Why Exxon Is a Better Value Than Chevron After Earnings

Paul Ausick

The two largest U.S. integrated oil and gas companies reported second-quarter results last week, and they topped both EPS and revenue estimates. Since Exxon Mobil Corp. (XOM) reported last Thursday morning, its shares lost about 4%, and since Chevron Corp. (CVX) reported on Friday, its shares are down about 4.3%. For the year to date, Chevron is up about 2.7% and Exxon is down about 2.0%.

Both companies are struggling with production and pricing. Exxon’s liquids production slipped by 130,000 barrels a day in the second quarter and Chevron’s oil-equivalent production was down by 30,000 barrels a day. Both companies have reduced planned capital spending, although Exxon has actually lowered spending by about 17% in the first half of this year while Chevron’s capital spending actually rose by $1.3 billion.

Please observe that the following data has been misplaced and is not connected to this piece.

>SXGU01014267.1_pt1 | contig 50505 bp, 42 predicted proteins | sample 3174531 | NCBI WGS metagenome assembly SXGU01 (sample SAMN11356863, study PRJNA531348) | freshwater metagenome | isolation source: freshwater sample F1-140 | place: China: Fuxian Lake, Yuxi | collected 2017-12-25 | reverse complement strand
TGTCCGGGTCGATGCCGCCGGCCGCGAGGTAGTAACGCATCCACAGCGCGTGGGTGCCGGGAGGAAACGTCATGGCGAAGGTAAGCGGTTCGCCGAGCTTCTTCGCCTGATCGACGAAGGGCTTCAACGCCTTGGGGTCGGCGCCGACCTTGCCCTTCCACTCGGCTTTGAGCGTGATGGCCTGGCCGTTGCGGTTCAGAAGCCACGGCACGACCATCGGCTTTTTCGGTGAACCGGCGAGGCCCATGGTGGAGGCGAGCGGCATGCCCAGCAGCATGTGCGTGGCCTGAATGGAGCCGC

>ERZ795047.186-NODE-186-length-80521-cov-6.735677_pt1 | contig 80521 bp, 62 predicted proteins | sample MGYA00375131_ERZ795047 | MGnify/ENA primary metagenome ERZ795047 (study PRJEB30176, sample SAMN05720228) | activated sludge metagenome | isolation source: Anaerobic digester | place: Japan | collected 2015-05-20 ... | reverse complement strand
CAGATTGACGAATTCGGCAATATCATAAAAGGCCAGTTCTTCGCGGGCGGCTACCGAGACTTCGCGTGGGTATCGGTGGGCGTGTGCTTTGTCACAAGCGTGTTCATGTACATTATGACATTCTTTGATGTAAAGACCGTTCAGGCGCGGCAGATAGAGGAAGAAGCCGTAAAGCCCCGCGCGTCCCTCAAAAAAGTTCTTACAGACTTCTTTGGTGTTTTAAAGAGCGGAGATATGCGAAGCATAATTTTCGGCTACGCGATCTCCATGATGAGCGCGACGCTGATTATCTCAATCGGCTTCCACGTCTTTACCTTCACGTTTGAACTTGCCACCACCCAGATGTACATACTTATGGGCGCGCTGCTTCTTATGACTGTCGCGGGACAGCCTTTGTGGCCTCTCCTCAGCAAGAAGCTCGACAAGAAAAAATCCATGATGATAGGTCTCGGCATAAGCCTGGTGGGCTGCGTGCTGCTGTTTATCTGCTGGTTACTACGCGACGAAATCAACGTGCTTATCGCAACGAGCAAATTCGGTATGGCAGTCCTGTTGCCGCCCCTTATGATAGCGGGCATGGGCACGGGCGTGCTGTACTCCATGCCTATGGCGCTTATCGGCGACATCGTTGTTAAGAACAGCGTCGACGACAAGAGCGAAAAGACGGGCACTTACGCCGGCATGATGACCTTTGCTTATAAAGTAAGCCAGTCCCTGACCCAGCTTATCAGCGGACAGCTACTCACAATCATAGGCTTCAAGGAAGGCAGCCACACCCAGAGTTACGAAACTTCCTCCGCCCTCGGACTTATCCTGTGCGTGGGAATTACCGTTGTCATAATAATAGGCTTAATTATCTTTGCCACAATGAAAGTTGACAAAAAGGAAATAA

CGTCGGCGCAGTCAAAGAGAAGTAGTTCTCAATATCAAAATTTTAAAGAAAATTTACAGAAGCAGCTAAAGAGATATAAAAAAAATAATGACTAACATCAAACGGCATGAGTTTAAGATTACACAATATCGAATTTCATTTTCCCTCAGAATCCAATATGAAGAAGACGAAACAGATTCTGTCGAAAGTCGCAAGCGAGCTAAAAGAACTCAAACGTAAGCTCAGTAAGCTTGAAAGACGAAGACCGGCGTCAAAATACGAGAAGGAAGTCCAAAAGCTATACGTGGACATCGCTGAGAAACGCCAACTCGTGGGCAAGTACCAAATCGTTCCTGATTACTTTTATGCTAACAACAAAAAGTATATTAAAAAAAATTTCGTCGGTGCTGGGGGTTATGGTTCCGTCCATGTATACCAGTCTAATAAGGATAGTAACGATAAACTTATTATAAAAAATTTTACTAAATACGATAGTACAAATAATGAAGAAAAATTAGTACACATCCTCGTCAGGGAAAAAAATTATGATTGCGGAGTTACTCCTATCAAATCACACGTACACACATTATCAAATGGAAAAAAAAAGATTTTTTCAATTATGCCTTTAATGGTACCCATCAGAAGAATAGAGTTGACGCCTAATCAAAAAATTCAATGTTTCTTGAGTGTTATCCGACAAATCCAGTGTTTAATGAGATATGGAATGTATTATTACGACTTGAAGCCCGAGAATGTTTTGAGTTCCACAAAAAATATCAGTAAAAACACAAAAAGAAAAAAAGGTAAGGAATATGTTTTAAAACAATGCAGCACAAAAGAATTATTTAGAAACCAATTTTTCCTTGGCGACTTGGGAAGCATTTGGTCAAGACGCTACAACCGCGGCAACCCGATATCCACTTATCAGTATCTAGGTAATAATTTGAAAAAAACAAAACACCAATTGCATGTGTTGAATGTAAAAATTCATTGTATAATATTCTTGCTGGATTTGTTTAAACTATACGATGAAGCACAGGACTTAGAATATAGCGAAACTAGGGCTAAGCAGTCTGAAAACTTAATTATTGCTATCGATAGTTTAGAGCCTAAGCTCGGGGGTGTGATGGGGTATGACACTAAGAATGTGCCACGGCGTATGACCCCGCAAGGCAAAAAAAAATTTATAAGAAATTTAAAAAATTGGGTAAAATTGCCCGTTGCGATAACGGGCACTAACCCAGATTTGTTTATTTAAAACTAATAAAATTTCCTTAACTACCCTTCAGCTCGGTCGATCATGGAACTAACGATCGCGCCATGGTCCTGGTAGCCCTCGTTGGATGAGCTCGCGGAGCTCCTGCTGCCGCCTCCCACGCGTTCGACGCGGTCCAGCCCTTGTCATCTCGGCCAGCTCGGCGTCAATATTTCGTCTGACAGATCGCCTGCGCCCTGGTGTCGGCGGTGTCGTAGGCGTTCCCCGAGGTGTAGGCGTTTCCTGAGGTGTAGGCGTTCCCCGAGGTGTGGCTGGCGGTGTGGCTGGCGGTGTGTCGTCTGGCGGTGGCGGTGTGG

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Exxon has a slight edge as a value pick based on forward price-to-earning (P/E) ratios of 12.62, compared with 11.19 for Chevron. But Chevron’s dividend yield of 3.2% is well above Exxon’s 2.7%.

The consensus price target for Exxon stock is $102.10, which yields an implied gain of about 2.7%, above Monday’s price of $99.49 and below the 52-week high of $104.76.

Chevron’s consensus price target is about $134.50, an implied upside of about 6% above the $126.89 price and just below the 52-week high of $135.10.

In the short term, Exxon’s decision to limit capital spending ultimately means that more cash is available to pay out in dividends and share buybacks. And given that the oil giants are now feeling the same kind of stockholder pressure that mining companies have lived with for the past year or so, Exxon may be a better value pick for the near term than Chevron, even though Chevron’s dividend yield is higher and its implied gain is larger.

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